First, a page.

Hollywood isn’t the only hotbed of story-telling in California. Throughout the state, there are rumors of ghosts, strange events, urban legends regarding real life drama and all other sorts of crazy things. Here are a few of the most often told tall tales about California.
The Char-Man resides in Camp Comfort County Park, which is also home to a variety of other specters. As his name implies, the Char-Man is all burnt up from a fire with different origin stories. The long and the short of it is that the Char-Man is the only survivor of a fire that took place back in the 1940s (sometimes 50s or 60s) and now he haunts the area and attacks passers-by. He is so legendary that he even has his own hot locally made sauce.
San Francisco is definitely filled with curious characters, but none is more curious than the Ghost of Stow Lake in Golden Gate Park. Legend has it that long ago, two women were chatting on a bench and didn’t notice when one of their baby buggies rolled away. Once she did notice, the mother began looking everywhere for her baby, including in the lake, where she eventually disappeared. Now, if you happen to visit the area at night, she may ask you, “Have you seen my baby,”—and haunt or kill you, depending on the answer she receives.
Basic laws of gravity state that what goes up, must come down. But in California, there are spots that are rumored to defy this basic truth. If you park at the base of a hill in specified locations and release your parking brake, your car will roll up hill. These spots are hard to find but are often accompanied by a legend as an explanation: A school bus broke down and the kids jumped out to push it up the hill, but lost control and the bus ran over them, killing them all. Now they push cars up hills as ghosts.
Given that ships don’t usually travel by sand but by sea, this legend is pretty loose. Basically, it revolves around a series of supposed sightings of a viking ship in the desert. Rumor has it that thanks to a series of former river ways, the ship could be sunk somewhere in the Salton Sea. However, there’s not a lot of history to back up the Vikings exploring North America’s West Coast or an exact route as to how the ship could have found its way into the desert, even back when the sea and rivers had water flowing.
San Francisco’s Alcatraz Island has plenty of ghosts and disturbing rumors about its former inmates. One of which is the Alcatraz Demon. The story is that a prisoner was ranting and raving about a demon in his cell. The guards ignored the cries, knowing that many of the prisoners were mentally and ill and prone to seeing things. The next morning, the prisoner was found strangled in his cell, with no apparent evidence or means that someone else had been in and out of the space. And there are a lot of other ghost stories revolving around Alcatraz as well.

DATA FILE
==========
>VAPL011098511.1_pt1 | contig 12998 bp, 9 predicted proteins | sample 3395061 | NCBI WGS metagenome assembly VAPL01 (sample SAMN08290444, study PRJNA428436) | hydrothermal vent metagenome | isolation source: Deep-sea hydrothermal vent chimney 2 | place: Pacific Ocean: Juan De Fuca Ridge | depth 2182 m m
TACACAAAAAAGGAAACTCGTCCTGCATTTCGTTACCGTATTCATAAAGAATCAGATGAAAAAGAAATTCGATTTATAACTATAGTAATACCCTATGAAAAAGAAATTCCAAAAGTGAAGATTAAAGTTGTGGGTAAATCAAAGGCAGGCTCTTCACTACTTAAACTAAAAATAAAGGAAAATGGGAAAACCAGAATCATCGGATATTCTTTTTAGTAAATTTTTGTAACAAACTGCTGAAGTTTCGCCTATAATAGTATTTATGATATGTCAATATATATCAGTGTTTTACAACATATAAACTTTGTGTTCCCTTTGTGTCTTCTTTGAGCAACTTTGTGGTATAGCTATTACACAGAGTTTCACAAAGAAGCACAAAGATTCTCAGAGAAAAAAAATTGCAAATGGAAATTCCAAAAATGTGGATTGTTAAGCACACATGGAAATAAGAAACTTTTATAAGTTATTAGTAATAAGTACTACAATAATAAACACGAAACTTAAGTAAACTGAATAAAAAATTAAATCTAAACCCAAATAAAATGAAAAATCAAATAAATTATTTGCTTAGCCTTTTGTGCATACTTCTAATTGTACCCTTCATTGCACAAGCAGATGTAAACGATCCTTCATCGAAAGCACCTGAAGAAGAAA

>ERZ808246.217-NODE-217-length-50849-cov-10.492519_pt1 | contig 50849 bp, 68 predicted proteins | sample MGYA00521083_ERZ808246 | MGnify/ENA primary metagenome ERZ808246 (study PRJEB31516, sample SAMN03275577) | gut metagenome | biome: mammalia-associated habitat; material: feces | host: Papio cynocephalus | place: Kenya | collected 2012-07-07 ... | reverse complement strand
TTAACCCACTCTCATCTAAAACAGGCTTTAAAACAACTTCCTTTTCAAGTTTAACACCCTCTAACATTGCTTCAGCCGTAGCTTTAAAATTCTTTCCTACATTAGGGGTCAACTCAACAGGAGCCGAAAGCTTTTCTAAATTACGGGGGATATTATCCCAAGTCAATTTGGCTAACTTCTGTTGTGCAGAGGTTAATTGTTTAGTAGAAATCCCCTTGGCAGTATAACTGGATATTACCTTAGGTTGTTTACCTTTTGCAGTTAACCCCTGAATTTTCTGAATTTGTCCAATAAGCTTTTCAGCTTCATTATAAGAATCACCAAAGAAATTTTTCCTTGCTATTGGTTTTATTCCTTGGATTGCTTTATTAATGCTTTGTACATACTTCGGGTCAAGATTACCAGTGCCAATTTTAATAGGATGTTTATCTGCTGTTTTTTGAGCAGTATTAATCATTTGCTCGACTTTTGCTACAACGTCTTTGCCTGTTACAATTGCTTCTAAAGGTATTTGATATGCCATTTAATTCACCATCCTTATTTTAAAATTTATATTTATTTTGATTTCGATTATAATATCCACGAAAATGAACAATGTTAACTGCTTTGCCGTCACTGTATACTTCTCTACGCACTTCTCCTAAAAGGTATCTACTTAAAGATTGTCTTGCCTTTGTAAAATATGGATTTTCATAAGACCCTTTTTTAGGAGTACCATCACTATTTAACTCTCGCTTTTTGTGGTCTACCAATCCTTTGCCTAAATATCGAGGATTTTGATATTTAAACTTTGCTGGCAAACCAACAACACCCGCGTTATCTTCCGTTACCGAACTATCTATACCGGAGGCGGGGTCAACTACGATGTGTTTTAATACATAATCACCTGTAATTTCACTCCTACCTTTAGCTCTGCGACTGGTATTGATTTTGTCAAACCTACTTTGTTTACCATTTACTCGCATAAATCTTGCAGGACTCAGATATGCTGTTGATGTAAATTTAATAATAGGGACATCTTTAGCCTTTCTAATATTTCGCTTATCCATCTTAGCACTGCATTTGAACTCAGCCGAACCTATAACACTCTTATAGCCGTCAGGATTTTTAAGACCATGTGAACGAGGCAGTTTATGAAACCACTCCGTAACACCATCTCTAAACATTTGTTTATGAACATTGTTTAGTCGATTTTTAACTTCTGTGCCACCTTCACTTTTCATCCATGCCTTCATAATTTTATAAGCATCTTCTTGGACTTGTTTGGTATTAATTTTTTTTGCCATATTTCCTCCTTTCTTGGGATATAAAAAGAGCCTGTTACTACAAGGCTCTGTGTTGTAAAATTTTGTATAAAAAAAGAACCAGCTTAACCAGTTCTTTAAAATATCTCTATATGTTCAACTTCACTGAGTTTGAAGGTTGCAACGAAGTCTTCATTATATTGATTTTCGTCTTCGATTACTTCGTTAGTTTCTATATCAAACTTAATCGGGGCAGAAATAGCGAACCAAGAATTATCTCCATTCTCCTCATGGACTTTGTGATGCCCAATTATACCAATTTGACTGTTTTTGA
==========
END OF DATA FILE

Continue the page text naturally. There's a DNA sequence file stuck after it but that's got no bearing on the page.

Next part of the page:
The Black Dahlia is the nickname for one of L.A.’s longest and most famous unsolved murders, inspiring stories, books and movies. Elizabeth Short was brutally murdered and cut in half in 1947, but her killer was never found and legends have grown around who could have done such a heinous act.
The Zodiac Killer was a serial killer in the 1960s and 1970s. He was never caught and rumors persist to this day about his identity and whether or not he is still living.
Around dusk and dawn, Dark Watchers can be seen gazing out to sea wearing hats and carrying walking sticks. Some stories have the mysterious Dark Watchers dating back to Chumash times and stories of the beings have appeared in fiction for decades. The creatures vanish as soon as human eyes see them, so details on them are pretty murky.
The Chulupa Monster washed up on the shores of San Diego some years ago and many suspected it was a Chupacabra that could swim. It is often blamed for deaths in the area and got its nickname from local fishermen.
Maybe it’s the influence of Disney in Southern California, with Disneyland in Anaheim and dwarf-like homes in Burbank, near the Disney animation studios, but apparently, munchkins live in San Diego. A series of small homes in La Jolla were built for the petite actors that played the munchkins in the 1930s film “The Wizard of Oz,” at least, stories will have it. Now only one of the homes remains and neighbors have said that it attracts a lot of attention as a tourist attraction. The homes are very low to the ground, but it is still a mystery as to whether or not the actors actually inhabited the homes and if they were really specially designed just for them. It is known that Margaret Hamilton, who played the Witch, lived nearby and that the script was written in Coronado.